Britain is the most racially advanced and accepting society on the planet. We welcome those in need and those that can help us with open arms and a smile; that will not change.

    We are also one of the most innovative, talented and open societies in the world, which why everyone wants to live here. However, we cannot fit everyone in, so we have to have clear, balanced and fair immigration policy which is where the arguments start between the monetarists and humanists will never be reconciled.

    I thought long and hard before coming to the conclusion that leaving the EU was in the best interest of all Europeans, as Brussels is toxic and cannot be reformed from within.

    Also, I find it insulting that people who voted Remain have insufficient faith in British ingenuity, compassion and skill to get a good deal for us and see the Europe that we love get a better deal from Brussels and the reform that European people deserve. https://mishtalk.com/2017/03/29/bad-brexit-deal-better-than-no-deal-mathematical-idiocy-odds-of-no-deal/ and https://www.worldheadlines.info/2017/03/after-brexit-9-reasons-to-be-bullish-on-great-britain/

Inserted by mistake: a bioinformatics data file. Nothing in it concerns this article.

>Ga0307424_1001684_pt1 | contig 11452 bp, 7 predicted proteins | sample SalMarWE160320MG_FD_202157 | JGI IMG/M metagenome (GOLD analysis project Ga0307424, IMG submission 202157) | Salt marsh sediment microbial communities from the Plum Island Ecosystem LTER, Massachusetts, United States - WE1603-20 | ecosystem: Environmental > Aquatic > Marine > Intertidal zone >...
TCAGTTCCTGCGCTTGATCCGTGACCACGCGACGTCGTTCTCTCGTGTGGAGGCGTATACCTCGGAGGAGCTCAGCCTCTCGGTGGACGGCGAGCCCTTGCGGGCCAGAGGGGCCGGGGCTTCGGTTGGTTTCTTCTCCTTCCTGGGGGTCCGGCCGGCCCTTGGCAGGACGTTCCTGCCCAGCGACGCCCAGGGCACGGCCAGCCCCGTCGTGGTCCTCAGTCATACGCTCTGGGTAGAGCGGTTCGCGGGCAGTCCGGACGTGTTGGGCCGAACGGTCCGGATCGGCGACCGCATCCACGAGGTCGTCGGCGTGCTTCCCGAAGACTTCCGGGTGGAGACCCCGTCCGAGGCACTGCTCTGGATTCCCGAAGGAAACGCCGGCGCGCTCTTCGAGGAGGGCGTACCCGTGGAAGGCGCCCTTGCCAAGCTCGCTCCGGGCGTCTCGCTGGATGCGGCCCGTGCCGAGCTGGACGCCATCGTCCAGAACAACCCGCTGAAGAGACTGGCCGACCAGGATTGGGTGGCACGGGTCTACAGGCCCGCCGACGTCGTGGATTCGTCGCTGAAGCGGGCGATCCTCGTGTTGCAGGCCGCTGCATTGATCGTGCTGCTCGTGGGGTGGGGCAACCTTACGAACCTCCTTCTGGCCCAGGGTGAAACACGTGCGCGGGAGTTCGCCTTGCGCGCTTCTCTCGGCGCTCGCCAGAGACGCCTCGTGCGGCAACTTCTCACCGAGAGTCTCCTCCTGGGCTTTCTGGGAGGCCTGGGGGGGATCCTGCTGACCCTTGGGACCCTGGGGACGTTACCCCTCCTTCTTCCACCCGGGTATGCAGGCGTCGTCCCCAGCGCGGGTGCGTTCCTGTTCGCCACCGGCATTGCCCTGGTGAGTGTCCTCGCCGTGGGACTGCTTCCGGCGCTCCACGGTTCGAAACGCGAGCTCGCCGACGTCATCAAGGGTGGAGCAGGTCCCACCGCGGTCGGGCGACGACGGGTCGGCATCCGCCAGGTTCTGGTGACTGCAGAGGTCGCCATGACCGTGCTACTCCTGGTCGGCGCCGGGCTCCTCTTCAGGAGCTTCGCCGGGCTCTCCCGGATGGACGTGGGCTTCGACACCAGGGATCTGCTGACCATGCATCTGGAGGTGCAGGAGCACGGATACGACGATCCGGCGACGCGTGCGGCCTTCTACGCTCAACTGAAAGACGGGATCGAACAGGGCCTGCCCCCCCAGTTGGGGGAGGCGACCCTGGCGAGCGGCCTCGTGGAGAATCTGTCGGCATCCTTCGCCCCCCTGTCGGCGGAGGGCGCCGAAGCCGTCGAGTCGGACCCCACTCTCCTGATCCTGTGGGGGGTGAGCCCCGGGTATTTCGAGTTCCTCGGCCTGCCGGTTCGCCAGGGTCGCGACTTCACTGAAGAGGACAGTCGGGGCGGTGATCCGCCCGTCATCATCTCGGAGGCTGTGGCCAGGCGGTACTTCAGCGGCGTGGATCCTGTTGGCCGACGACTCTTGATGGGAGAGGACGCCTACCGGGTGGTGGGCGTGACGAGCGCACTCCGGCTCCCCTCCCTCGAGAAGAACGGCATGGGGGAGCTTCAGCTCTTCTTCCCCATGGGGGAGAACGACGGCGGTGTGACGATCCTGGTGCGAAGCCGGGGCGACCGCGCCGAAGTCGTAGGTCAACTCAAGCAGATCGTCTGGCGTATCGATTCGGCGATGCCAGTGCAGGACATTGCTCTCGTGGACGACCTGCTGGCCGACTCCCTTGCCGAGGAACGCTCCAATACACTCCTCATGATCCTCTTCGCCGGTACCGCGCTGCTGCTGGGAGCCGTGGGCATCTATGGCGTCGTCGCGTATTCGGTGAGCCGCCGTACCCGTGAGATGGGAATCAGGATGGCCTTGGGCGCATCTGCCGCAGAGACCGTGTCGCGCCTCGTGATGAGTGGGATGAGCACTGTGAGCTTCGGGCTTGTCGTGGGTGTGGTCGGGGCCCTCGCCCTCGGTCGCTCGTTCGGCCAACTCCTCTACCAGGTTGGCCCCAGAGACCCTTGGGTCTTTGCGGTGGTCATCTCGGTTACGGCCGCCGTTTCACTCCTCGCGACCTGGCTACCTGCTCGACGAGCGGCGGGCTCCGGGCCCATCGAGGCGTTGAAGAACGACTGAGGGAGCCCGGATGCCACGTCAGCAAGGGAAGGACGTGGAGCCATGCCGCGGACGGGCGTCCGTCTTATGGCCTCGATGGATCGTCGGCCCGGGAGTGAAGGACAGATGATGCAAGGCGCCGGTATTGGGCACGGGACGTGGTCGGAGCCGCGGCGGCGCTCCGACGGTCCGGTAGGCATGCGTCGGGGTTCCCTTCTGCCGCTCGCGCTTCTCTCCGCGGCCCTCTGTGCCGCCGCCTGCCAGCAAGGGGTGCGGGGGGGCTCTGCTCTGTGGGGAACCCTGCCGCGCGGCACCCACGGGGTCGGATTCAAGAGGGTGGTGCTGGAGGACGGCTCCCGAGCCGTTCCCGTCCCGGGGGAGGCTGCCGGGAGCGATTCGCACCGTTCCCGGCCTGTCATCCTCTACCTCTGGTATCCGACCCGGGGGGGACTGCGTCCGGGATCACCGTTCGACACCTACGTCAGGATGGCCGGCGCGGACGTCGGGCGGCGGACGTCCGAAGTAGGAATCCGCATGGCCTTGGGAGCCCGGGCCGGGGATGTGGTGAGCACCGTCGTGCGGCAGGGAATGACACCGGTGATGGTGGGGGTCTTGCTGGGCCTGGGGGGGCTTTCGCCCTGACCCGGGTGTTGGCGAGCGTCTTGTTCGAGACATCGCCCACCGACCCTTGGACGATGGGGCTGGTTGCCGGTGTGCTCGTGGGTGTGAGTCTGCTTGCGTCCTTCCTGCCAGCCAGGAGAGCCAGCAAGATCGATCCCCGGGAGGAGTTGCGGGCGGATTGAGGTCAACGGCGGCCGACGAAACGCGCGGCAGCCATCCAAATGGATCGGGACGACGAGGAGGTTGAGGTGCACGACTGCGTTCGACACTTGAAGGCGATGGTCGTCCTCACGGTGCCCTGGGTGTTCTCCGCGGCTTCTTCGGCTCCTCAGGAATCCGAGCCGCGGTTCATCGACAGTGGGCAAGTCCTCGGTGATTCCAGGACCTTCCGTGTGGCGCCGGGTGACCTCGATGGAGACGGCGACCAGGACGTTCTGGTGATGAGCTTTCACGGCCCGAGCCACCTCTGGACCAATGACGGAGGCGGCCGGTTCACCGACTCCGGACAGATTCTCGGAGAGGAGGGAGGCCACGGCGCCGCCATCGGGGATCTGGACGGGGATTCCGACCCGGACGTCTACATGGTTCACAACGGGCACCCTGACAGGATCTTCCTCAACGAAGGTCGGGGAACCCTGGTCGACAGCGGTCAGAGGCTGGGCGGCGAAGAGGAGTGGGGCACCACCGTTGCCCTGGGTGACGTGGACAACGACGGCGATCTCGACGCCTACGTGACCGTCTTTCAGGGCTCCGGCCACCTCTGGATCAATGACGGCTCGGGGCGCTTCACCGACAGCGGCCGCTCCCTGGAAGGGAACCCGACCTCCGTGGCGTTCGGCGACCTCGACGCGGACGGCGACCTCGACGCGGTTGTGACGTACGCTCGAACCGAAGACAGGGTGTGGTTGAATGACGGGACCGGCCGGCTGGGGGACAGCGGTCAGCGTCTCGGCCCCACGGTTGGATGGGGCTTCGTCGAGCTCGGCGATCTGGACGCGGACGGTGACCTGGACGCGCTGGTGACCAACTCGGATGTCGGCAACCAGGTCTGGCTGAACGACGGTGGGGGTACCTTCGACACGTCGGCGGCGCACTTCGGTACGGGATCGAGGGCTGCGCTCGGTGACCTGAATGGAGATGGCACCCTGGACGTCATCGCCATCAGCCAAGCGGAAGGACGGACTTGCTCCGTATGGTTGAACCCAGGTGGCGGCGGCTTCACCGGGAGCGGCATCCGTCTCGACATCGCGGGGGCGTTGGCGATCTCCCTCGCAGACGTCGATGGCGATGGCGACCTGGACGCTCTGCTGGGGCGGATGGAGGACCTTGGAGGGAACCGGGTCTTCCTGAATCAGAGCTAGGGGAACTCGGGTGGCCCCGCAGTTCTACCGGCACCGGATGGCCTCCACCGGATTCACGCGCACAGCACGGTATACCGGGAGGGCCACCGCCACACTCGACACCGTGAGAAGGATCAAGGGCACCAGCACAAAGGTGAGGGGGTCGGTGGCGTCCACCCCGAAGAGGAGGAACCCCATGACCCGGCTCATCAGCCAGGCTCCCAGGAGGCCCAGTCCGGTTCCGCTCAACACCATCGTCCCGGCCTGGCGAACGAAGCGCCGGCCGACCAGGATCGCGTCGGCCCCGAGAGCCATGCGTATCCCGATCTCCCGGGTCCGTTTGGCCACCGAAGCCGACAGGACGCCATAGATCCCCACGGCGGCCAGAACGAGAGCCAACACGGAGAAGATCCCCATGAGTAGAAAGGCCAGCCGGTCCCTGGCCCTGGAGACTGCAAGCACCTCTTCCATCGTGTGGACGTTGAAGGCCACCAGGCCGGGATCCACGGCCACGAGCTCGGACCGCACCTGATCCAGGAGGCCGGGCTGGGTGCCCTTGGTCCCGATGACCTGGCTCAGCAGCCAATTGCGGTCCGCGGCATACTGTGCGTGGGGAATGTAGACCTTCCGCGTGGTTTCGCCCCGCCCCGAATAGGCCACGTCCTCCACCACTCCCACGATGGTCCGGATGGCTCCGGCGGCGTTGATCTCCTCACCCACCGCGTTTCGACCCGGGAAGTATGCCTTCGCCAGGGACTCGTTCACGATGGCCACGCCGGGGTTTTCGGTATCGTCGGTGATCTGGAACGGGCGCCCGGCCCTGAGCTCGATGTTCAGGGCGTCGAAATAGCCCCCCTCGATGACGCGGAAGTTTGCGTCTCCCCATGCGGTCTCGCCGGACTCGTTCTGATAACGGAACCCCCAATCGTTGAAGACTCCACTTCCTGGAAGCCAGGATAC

The politics of left verses right are dead because neither have delivered the promised economic growth and social mobility for anyone, but themselves. The populists are not selfish per-se, they just want to take back control of their own destiny that left/right politicians have freely given away and/or exploited for their own ends. In my constituency, the local residents group are taking over the councils as politicians ignore voters, so Westminster should beware of the well-organised, local resident independents at the next election. This is a peoples revolution which should be shouted from the rooftops, but liberals remained deafened by the socialist, globalist and corporatist “vested interests” that have spectacularly failed us and are obediently crying foul and fake.